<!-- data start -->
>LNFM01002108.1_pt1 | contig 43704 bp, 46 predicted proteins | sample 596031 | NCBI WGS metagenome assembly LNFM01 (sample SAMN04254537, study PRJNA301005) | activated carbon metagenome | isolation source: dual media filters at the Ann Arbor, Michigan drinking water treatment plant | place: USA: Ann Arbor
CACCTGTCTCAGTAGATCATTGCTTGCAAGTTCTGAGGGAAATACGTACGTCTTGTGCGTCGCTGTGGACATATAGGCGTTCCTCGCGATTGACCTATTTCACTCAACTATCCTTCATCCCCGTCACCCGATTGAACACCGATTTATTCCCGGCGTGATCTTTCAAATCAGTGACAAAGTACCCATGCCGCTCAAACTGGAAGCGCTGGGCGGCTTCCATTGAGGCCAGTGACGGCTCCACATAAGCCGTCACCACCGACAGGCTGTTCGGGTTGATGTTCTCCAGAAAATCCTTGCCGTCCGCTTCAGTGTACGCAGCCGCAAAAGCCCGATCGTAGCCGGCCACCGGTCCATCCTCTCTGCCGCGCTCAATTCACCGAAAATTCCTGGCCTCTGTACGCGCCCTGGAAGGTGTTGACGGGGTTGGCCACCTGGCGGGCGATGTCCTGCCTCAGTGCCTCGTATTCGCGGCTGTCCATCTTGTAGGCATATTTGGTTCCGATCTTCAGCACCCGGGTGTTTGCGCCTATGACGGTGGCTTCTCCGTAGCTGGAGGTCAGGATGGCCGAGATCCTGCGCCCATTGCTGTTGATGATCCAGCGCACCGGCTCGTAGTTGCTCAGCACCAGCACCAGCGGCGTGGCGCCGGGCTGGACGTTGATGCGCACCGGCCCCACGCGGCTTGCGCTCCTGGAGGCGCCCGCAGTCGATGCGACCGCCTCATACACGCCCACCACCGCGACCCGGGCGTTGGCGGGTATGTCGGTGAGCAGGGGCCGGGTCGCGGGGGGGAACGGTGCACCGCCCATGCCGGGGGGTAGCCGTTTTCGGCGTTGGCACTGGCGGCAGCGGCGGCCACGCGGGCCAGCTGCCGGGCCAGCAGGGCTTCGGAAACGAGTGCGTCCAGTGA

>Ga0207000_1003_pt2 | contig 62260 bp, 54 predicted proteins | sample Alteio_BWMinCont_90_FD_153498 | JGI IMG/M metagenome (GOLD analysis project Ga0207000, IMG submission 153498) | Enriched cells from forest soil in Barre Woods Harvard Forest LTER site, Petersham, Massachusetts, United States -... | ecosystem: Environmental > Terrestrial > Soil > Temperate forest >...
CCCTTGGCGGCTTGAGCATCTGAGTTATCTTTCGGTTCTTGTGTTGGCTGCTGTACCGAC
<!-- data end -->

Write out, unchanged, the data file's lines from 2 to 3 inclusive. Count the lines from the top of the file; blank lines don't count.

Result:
CACCTGTCTCAGTAGATCATTGCTTGCAAGTTCTGAGGGAAATACGTACGTCTTGTGCGTCGCTGTGGACATATAGGCGTTCCTCGCGATTGACCTATTTCACTCAACTATCCTTCATCCCCGTCACCCGATTGAACACCGATTTATTCCCGGCGTGATCTTTCAAATCAGTGACAAAGTACCCATGCCGCTCAAACTGGAAGCGCTGGGCGGCTTCCATTGAGGCCAGTGACGGCTCCACATAAGCCGTCACCACCGACAGGCTGTTCGGGTTGATGTTCTCCAGAAAATCCTTGCCGTCCGCTTCAGTGTACGCAGCCGCAAAAGCCCGATCGTAGCCGGCCACCGGTCCATCCTCTCTGCCGCGCTCAATTCACCGAAAATTCCTGGCCTCTGTACGCGCCCTGGAAGGTGTTGACGGGGTTGGCCACCTGGCGGGCGATGTCCTGCCTCAGTGCCTCGTATTCGCGGCTGTCCATCTTGTAGGCATATTTGGTTCCGATCTTCAGCACCCGGGTGTTTGCGCCTATGACGGTGGCTTCTCCGTAGCTGGAGGTCAGGATGGCCGAGATCCTGCGCCCATTGCTGTTGATGATCCAGCGCACCGGCTCGTAGTTGCTCAGCACCAGCACCAGCGGCGTGGCGCCGGGCTGGACGTTGATGCGCACCGGCCCCACGCGGCTTGCGCTCCTGGAGGCGCCCGCAGTCGATGCGACCGCCTCATACACGCCCACCACCGCGACCCGGGCGTTGGCGGGTATGTCGGTGAGCAGGGGCCGGGTCGCGGGGGGGAACGGTGCACCGCCCATGCCGGGGGGTAGCCGTTTTCGGCGTTGGCACTGGCGGCAGCGGCGGCCACGCGGGCCAGCTGCCGGGCCAGCAGGGCTTCGGAAACGAGTGCGTCCAGTGA

>Ga0207000_1003_pt2 | contig 62260 bp, 54 predicted proteins | sample Alteio_BWMinCont_90_FD_153498 | JGI IMG/M metagenome (GOLD analysis project Ga0207000, IMG submission 153498) | Enriched cells from forest soil in Barre Woods Harvard Forest LTER site, Petersham, Massachusetts, United States -... | ecosystem: Environmental > Terrestrial > Soil > Temperate forest >...